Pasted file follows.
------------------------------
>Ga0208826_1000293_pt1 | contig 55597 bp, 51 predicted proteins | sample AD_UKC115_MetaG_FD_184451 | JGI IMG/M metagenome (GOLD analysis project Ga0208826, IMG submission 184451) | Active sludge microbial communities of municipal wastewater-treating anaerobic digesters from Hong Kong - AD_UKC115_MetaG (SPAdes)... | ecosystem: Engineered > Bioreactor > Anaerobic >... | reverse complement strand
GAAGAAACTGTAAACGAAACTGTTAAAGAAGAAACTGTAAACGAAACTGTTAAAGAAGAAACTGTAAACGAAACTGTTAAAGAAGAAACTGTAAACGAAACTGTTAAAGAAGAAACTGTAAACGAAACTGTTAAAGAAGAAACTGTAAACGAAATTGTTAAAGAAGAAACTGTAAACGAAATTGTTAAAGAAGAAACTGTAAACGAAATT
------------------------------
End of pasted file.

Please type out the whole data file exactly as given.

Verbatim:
>Ga0208826_1000293_pt1 | contig 55597 bp, 51 predicted proteins | sample AD_UKC115_MetaG_FD_184451 | JGI IMG/M metagenome (GOLD analysis project Ga0208826, IMG submission 184451) | Active sludge microbial communities of municipal wastewater-treating anaerobic digesters from Hong Kong - AD_UKC115_MetaG (SPAdes)... | ecosystem: Engineered > Bioreactor > Anaerobic >... | reverse complement strand
GAAGAAACTGTAAACGAAACTGTTAAAGAAGAAACTGTAAACGAAACTGTTAAAGAAGAAACTGTAAACGAAACTGTTAAAGAAGAAACTGTAAACGAAACTGTTAAAGAAGAAACTGTAAACGAAACTGTTAAAGAAGAAACTGTAAACGAAATTGTTAAAGAAGAAACTGTAAACGAAATTGTTAAAGAAGAAACTGTAAACGAAATT